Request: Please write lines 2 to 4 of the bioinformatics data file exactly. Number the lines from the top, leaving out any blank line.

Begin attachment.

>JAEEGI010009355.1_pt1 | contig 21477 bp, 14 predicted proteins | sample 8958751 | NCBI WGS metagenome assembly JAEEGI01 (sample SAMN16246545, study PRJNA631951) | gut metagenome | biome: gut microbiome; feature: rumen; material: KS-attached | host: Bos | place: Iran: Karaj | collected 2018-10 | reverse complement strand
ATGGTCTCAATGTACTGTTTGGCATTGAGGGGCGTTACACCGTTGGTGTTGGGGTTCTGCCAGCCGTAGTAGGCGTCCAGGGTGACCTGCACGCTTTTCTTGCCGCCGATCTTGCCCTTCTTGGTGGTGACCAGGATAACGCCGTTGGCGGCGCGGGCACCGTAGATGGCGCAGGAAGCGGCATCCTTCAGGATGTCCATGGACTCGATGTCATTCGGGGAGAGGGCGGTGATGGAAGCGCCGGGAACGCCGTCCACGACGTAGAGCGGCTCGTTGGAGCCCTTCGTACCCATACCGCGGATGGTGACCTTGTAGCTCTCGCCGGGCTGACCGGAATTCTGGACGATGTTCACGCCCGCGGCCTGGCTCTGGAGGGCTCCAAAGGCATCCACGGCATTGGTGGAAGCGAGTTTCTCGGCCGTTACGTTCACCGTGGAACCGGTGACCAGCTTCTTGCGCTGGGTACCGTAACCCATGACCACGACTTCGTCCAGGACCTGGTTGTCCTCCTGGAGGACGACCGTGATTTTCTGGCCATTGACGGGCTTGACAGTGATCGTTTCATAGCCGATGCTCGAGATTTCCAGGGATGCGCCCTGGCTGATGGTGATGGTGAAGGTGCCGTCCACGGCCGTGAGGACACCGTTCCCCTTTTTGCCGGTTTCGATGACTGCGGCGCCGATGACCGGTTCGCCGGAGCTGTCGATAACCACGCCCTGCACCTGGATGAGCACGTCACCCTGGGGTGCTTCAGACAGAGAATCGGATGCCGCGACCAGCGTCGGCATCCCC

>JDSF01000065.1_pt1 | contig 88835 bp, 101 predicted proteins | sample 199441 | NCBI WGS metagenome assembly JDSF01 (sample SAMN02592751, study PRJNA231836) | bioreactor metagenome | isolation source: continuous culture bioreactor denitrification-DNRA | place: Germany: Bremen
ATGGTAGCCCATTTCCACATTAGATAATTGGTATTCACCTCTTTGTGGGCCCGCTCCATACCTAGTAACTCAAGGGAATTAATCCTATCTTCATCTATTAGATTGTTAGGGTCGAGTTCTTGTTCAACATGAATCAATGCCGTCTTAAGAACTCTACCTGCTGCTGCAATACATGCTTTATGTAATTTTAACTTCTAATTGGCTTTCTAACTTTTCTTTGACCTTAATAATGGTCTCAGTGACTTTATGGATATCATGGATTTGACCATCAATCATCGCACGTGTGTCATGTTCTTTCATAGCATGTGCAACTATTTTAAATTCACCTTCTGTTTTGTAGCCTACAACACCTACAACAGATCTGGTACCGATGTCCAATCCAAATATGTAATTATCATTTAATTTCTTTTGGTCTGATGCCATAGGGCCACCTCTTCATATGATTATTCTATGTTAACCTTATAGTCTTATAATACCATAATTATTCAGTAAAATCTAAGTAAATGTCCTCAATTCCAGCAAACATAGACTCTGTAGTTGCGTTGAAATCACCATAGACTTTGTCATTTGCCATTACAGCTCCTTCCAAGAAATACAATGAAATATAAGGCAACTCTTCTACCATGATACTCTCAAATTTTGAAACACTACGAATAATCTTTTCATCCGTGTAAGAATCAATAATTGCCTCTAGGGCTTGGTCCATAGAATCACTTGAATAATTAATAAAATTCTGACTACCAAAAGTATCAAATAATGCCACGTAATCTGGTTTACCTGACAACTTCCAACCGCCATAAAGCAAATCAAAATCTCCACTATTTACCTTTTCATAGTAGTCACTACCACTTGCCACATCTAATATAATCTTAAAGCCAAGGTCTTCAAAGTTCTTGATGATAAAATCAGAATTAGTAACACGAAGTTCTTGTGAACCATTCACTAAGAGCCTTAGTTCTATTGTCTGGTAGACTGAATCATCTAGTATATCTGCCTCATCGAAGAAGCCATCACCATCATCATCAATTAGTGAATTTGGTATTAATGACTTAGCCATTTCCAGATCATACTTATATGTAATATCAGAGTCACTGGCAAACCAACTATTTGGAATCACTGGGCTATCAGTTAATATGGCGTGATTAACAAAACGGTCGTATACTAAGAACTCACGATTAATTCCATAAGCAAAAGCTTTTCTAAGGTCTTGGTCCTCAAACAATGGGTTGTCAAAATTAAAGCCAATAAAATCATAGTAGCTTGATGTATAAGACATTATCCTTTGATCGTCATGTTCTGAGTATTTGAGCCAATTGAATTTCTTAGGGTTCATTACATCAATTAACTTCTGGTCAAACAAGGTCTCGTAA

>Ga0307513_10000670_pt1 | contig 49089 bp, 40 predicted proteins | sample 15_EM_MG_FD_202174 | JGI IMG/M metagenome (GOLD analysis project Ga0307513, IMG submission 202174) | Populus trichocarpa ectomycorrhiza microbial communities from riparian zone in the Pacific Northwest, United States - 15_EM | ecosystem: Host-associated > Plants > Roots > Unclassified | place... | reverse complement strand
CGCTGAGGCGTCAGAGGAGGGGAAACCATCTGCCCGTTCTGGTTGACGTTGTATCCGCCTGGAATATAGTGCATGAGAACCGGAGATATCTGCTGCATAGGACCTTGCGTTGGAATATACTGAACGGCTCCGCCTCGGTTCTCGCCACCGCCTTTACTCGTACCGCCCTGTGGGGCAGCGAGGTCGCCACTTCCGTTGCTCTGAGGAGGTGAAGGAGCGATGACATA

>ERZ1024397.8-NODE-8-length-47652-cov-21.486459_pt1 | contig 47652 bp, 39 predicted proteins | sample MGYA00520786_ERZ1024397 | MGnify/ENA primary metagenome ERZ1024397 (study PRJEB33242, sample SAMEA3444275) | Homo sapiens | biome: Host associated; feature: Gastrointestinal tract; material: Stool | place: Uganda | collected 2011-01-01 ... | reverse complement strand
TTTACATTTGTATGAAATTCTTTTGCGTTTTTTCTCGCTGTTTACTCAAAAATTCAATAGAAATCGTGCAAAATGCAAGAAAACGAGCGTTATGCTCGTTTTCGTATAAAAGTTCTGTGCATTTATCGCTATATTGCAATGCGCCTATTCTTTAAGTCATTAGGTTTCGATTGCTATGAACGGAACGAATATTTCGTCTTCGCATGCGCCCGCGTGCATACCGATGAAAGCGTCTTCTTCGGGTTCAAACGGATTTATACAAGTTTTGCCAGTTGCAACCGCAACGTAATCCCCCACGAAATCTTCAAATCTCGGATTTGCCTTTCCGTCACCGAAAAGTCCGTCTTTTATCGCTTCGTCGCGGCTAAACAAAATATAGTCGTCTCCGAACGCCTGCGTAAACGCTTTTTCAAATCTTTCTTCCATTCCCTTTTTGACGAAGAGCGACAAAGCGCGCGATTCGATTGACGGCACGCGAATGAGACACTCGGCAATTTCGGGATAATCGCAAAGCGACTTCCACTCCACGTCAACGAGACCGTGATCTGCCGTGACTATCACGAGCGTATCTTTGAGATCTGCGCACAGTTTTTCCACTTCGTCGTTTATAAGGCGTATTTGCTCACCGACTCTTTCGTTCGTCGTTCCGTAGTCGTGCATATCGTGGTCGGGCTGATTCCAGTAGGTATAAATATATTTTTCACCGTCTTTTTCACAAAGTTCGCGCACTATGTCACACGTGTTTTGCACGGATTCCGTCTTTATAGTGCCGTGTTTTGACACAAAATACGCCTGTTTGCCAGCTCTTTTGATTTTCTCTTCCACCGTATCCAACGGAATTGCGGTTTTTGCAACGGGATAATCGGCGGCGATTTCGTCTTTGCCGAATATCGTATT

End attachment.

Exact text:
ATGGTCTCAATGTACTGTTTGGCATTGAGGGGCGTTACACCGTTGGTGTTGGGGTTCTGCCAGCCGTAGTAGGCGTCCAGGGTGACCTGCACGCTTTTCTTGCCGCCGATCTTGCCCTTCTTGGTGGTGACCAGGATAACGCCGTTGGCGGCGCGGGCACCGTAGATGGCGCAGGAAGCGGCATCCTTCAGGATGTCCATGGACTCGATGTCATTCGGGGAGAGGGCGGTGATGGAAGCGCCGGGAACGCCGTCCACGACGTAGAGCGGCTCGTTGGAGCCCTTCGTACCCATACCGCGGATGGTGACCTTGTAGCTCTCGCCGGGCTGACCGGAATTCTGGACGATGTTCACGCCCGCGGCCTGGCTCTGGAGGGCTCCAAAGGCATCCACGGCATTGGTGGAAGCGAGTTTCTCGGCCGTTACGTTCACCGTGGAACCGGTGACCAGCTTCTTGCGCTGGGTACCGTAACCCATGACCACGACTTCGTCCAGGACCTGGTTGTCCTCCTGGAGGACGACCGTGATTTTCTGGCCATTGACGGGCTTGACAGTGATCGTTTCATAGCCGATGCTCGAGATTTCCAGGGATGCGCCCTGGCTGATGGTGATGGTGAAGGTGCCGTCCACGGCCGTGAGGACACCGTTCCCCTTTTTGCCGGTTTCGATGACTGCGGCGCCGATGACCGGTTCGCCGGAGCTGTCGATAACCACGCCCTGCACCTGGATGAGCACGTCACCCTGGGGTGCTTCAGACAGAGAATCGGATGCCGCGACCAGCGTCGGCATCCCC

>JDSF01000065.1_pt1 | contig 88835 bp, 101 predicted proteins | sample 199441 | NCBI WGS metagenome assembly JDSF01 (sample SAMN02592751, study PRJNA231836) | bioreactor metagenome | isolation source: continuous culture bioreactor denitrification-DNRA | place: Germany: Bremen
ATGGTAGCCCATTTCCACATTAGATAATTGGTATTCACCTCTTTGTGGGCCCGCTCCATACCTAGTAACTCAAGGGAATTAATCCTATCTTCATCTATTAGATTGTTAGGGTCGAGTTCTTGTTCAACATGAATCAATGCCGTCTTAAGAACTCTACCTGCTGCTGCAATACATGCTTTATGTAATTTTAACTTCTAATTGGCTTTCTAACTTTTCTTTGACCTTAATAATGGTCTCAGTGACTTTATGGATATCATGGATTTGACCATCAATCATCGCACGTGTGTCATGTTCTTTCATAGCATGTGCAACTATTTTAAATTCACCTTCTGTTTTGTAGCCTACAACACCTACAACAGATCTGGTACCGATGTCCAATCCAAATATGTAATTATCATTTAATTTCTTTTGGTCTGATGCCATAGGGCCACCTCTTCATATGATTATTCTATGTTAACCTTATAGTCTTATAATACCATAATTATTCAGTAAAATCTAAGTAAATGTCCTCAATTCCAGCAAACATAGACTCTGTAGTTGCGTTGAAATCACCATAGACTTTGTCATTTGCCATTACAGCTCCTTCCAAGAAATACAATGAAATATAAGGCAACTCTTCTACCATGATACTCTCAAATTTTGAAACACTACGAATAATCTTTTCATCCGTGTAAGAATCAATAATTGCCTCTAGGGCTTGGTCCATAGAATCACTTGAATAATTAATAAAATTCTGACTACCAAAAGTATCAAATAATGCCACGTAATCTGGTTTACCTGACAACTTCCAACCGCCATAAAGCAAATCAAAATCTCCACTATTTACCTTTTCATAGTAGTCACTACCACTTGCCACATCTAATATAATCTTAAAGCCAAGGTCTTCAAAGTTCTTGATGATAAAATCAGAATTAGTAACACGAAGTTCTTGTGAACCATTCACTAAGAGCCTTAGTTCTATTGTCTGGTAGACTGAATCATCTAGTATATCTGCCTCATCGAAGAAGCCATCACCATCATCATCAATTAGTGAATTTGGTATTAATGACTTAGCCATTTCCAGATCATACTTATATGTAATATCAGAGTCACTGGCAAACCAACTATTTGGAATCACTGGGCTATCAGTTAATATGGCGTGATTAACAAAACGGTCGTATACTAAGAACTCACGATTAATTCCATAAGCAAAAGCTTTTCTAAGGTCTTGGTCCTCAAACAATGGGTTGTCAAAATTAAAGCCAATAAAATCATAGTAGCTTGATGTATAAGACATTATCCTTTGATCGTCATGTTCTGAGTATTTGAGCCAATTGAATTTCTTAGGGTTCATTACATCAATTAACTTCTGGTCAAACAAGGTCTCGTAA